The TES is reporting a new analysis that suggests England’s bulge in pupil numbers means that catchment areas of state secondaries are becoming ever smaller.
…Tuesday is national secondary offer day, when thousands of parents will find out if their children have secured their preferred place. But many are likely to miss out, despite living less than a kilometre away from their chosen secondary.
As population growth moves from primary to secondary schools, admissions cut-off distances are shrinking, new figures from the FindASchool website reveal.
The research finds that last year, at least 29 secondaries had cut-off distances of less than 1km. And in the vast majority of these (25), the distance had shrunk since 2014.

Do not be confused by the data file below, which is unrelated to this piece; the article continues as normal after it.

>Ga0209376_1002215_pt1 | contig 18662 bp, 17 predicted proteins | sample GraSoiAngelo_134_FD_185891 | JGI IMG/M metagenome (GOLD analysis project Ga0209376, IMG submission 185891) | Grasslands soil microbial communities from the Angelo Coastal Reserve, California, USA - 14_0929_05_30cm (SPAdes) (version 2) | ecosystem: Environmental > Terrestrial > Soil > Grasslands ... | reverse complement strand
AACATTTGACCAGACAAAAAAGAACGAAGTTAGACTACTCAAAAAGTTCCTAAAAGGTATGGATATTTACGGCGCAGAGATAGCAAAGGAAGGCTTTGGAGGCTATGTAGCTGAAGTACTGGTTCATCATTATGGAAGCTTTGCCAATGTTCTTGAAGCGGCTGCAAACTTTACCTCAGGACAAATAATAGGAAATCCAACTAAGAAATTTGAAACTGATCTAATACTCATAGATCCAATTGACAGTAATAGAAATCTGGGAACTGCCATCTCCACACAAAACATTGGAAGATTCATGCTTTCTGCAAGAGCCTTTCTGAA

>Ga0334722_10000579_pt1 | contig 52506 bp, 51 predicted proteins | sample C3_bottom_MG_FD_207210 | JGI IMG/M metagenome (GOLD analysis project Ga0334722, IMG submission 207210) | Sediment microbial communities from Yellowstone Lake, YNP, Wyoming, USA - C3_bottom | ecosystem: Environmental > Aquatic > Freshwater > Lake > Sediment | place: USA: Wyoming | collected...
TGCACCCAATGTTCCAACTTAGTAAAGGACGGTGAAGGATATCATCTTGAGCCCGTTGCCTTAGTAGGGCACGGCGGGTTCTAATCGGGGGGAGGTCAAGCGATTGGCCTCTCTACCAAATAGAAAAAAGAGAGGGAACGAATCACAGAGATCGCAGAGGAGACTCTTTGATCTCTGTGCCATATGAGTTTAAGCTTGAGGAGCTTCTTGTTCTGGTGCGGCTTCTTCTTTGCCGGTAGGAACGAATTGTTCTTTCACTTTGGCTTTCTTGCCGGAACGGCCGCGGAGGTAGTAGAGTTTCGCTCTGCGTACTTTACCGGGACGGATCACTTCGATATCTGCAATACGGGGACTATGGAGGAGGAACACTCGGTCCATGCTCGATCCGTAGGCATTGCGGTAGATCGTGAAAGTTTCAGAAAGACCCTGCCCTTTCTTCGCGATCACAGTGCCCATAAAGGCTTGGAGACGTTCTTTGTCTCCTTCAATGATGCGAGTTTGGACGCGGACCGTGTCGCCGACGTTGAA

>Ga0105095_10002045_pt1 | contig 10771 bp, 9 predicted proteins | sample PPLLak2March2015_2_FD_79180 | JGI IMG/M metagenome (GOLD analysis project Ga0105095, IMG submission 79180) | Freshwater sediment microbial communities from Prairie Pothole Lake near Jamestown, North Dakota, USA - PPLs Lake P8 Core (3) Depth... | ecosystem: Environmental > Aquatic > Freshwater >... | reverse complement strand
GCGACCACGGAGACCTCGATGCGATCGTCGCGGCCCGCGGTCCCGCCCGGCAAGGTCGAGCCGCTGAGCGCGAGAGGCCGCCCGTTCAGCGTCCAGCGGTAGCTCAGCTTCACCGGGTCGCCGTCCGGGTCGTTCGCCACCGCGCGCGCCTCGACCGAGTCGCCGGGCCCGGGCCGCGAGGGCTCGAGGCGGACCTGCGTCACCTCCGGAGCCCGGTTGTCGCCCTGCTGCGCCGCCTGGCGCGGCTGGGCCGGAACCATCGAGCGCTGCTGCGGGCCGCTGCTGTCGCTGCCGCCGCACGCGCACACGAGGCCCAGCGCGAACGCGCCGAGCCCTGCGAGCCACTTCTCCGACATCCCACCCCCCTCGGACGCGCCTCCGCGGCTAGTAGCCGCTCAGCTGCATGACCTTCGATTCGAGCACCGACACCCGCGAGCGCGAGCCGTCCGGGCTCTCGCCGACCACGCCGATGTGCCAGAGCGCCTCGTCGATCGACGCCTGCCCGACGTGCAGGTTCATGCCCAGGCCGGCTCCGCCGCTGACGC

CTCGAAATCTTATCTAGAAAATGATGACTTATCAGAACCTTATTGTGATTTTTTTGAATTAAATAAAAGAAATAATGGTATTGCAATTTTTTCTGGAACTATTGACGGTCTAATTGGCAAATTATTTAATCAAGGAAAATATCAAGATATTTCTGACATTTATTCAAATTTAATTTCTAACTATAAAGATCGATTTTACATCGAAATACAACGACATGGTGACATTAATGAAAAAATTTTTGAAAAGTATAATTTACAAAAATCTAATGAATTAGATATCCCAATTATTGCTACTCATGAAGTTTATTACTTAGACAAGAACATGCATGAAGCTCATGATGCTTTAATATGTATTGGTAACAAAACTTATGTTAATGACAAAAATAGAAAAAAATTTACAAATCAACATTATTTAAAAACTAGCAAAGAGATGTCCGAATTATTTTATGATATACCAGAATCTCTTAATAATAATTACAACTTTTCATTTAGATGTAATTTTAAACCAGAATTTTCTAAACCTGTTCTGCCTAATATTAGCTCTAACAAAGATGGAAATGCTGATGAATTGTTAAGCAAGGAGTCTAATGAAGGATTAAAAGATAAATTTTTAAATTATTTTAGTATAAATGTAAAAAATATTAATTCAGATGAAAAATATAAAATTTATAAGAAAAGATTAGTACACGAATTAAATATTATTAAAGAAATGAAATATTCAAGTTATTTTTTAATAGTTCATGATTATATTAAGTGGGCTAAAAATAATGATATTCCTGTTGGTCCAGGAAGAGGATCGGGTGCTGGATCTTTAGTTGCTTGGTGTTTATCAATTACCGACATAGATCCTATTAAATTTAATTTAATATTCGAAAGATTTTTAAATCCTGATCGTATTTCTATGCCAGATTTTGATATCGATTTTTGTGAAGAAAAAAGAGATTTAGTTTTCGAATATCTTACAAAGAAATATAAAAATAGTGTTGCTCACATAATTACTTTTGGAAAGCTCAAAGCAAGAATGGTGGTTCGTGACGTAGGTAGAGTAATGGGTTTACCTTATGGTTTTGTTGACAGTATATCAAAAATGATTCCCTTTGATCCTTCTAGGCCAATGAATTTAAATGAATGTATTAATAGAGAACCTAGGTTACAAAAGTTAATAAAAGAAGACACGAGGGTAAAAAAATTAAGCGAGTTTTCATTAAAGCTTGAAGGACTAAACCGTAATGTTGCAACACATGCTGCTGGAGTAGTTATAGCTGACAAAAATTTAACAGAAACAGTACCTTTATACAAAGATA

At Quarrydale School in Sutton-in-Ashfield, Nottinghamshire, families had to live within 187m of the school in order to secure a place, according to the website.
Ed Rushton, founder of FindASchool, said that such small distances were more common for primary school admissions but were still “unusual” for secondaries. But he added that he expected the trend to grow unless more schools started adopting lottery admissions systems or gave less priority to siblings or pupils from feeder primaries…
See more in the 26 February edition of TES
I guess it is inevitable that this is happening for the most popular schools (at least while distance from school is a key admissions criteria) but it still feels odd to hear of secondary schools with such small catchment areas.
Any particular implications?
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